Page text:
The Buffalo Bills’ defense has been inconsistent throughout the 2015 season as they’ve transitioned to Rex Ryan’s hybrid 3-4 defensive scheme. Some players throughout the front seven that were productive in Mike Pettine and Jim Schwartz’ defensive schemes that were based on 4-3 concepts haven’t been able to replicate that success in their new roles. So, going into the offseason and most notably the 2016 NFL Draft, it’s likely that the team will look to acquire defenders that fit the archetypes for the positions needed for Ryan’s system to thrive. Today, we’ll take a look at Ohio State linebacker Darron Lee.
Previous Prospect Breakdowns
Darron Lee is only a redshirt sophomore, but the 6’2” 230-pound linebacker quickly made a name for himself in just two years as a starter for the Buckeyes, recording 147 tackles, 26.5 tackles for loss, 12 sacks, five pass breakups, three interceptions and three forced fumbles. The 2014 Freshman All-American and 2015 Second-Team All Big-10 member fits the mold of the “new age” linebacker necessary in today’s NFL.
Don’t let his size fool you, as he was a physically imposing presence within the Buckeyes’ defense.
Lee has decent size with incredible athletic ability and play speed that allow him to stay on the field for all three downs. Because he possesses sideline-to-sideline speed, Ohio State asks Darron Lee to play to the wide side of the field, where he’s often asked to cover running backs in the flat, sniff out screens, drop into a hook zone and even run with tight ends on occasion.
Lee’s range and physicality is evident in the following play, as he shows blitz before chasing down the Notre Dame receiver near the sidelines for a loss.
Darron Lee Run Support
Oftentimes these “new age” undersized linebackers get totally washed out against the run. However, while Lee only weighs around 230 pounds, he shows good play strength and possesses long arms and violent hands that he uses to disengage from oncoming blockers.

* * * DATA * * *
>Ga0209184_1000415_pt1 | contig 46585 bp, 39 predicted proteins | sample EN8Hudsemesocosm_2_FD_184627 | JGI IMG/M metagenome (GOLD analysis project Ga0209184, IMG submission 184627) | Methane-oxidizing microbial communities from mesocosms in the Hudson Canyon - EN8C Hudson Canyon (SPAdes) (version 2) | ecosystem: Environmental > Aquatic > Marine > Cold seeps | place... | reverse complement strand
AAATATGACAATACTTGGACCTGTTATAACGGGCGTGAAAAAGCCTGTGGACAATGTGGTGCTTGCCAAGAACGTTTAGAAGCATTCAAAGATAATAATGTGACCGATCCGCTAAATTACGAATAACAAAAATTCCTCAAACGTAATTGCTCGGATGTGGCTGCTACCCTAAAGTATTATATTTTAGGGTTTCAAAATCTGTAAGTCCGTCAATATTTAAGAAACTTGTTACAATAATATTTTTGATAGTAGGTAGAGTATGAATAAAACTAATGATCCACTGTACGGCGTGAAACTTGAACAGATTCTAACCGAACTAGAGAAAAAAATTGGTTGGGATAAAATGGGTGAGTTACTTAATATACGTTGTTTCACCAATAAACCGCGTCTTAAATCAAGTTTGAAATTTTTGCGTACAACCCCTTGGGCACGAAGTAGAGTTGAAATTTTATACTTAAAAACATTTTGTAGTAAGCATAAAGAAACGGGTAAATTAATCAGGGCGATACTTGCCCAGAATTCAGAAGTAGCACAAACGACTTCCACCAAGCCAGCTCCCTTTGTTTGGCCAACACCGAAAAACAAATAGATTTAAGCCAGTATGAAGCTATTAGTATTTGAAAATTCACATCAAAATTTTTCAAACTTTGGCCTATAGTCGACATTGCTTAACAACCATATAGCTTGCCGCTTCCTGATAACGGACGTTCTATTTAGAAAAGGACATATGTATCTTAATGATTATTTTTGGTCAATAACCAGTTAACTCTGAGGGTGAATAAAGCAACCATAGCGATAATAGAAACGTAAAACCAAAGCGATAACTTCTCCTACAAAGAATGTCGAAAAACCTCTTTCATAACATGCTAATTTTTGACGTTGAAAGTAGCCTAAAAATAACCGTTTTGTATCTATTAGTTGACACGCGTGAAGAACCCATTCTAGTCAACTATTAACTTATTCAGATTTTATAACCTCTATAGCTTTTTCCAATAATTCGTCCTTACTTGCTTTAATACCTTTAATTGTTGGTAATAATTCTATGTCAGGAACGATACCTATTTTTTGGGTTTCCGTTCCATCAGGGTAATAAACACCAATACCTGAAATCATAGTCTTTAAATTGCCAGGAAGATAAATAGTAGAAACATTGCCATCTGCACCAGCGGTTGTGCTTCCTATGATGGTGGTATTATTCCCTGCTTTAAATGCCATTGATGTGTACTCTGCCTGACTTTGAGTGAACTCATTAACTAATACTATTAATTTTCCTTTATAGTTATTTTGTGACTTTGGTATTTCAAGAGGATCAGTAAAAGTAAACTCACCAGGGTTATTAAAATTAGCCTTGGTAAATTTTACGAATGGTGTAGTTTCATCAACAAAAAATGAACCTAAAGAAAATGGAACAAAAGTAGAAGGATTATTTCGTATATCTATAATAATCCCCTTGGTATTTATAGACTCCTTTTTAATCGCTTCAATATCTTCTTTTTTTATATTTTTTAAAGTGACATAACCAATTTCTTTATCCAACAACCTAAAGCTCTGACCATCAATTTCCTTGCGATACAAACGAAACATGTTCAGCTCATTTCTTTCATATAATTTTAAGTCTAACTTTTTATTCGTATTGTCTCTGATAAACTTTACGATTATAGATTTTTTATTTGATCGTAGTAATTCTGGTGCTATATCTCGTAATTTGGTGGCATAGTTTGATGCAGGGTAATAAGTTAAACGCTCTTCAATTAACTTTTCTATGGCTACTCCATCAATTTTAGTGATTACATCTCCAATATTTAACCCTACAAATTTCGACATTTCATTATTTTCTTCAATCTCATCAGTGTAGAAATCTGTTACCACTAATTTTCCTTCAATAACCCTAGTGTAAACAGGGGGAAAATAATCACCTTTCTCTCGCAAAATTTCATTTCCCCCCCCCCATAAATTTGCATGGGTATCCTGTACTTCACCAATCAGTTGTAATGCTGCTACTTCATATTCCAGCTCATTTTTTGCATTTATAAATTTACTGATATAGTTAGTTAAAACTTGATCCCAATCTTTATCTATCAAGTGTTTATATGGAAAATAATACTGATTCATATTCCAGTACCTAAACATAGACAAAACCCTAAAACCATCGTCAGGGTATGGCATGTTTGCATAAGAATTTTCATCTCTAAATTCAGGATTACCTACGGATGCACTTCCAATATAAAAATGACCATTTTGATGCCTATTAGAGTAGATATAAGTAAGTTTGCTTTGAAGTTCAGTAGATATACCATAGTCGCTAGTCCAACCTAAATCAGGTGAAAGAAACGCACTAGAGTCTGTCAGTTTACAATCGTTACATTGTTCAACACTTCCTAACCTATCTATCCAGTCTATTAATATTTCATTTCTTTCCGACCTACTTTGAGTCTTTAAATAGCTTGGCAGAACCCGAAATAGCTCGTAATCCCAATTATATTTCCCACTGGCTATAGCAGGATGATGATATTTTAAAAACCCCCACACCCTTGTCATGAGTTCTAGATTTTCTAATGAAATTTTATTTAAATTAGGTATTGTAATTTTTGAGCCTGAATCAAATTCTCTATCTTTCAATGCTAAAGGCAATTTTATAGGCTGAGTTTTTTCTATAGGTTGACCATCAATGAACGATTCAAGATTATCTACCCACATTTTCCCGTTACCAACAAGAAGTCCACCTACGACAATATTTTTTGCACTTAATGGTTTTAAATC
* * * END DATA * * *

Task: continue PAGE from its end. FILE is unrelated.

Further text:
Here, Lee is lined up in the slot against a spread look by Notre Dame. He’s able to get inside the pads of his man, effectively forcing the running back to the sideline before working his way down the line of scrimmage, shedding the block and making the tackle for a short gain.
Against Michigan State Darron Lee showed this same ability as a force player against the run, working his man away from the ball and allowing his teammate a clear lane to make the play.
Lee also shows good anticipation and the explosiveness to shoot a gap and make plays in the backfield.
Darron Lee is physical for his stature and isn’t afraid to look for work when there’s traffic around him.
Darron Lee Coverage Ability
Darron Lee can be slow to anticipate route concepts when dropping into zone coverage, but he has the suddenness and explosiveness to break on the ball in a hurry. He’s physical with tight ends down the seam and has the power to re-route them.
Here, Lee is split out in the slot at the bottom of the screen. He drops to cover the receiver running a vertical route, but immediately breaks on the swing pass by Connor Cook, delivering a huge hit to jar the ball loose.
As an inside linebacker in a 3-4 system, Lee’s primary coverage responsibility would be as a flat defender, which he is clearly capable of handling.
Darron Lee Pass Rush
In most 3rd-and-long situations, Ohio State moved Darron Lee down to the line of scrimmage as an edge rusher or over the “A” gap as an extra pass rusher. Despite his 225-230 pound frame, Lee routinely showed the ability to beat offensive linemen with both speed and power.
In the following play, Lee wins on a blitz from the inside linebacker position notching a sack-fumble.
Here he is forcing an incompletion with pressure off the edge.
And in maybe the most impressive play of his, Lee is at his usual outside linebacker position, aligned to the field side. He drops into a shallow zone, but the pocket collapses and forces the quarterback to scramble. Lee sees this and immediately explodes into the backfield for a sack.
Potential Fit With Buffalo Bills
The Buffalo Bills really need to add depth at the inside linebacker position, especially if Nigel Bradham walks away in free agency. I’m typically not a big fan of the sub-230-pound linebackers, but Lee has the frame to put on more weight and I’d expect him to show up to the combine weighing around 235. He’s extremely athletic and physical, already showing an advanced level of technique when defending the run despite being a 21-year old RS Sophomore. Lee will be coveted by 4-3 teams as a WILL linebacker, but I think he has the skill-set and a high ceiling to be effective as a 3-4 inside ‘backer.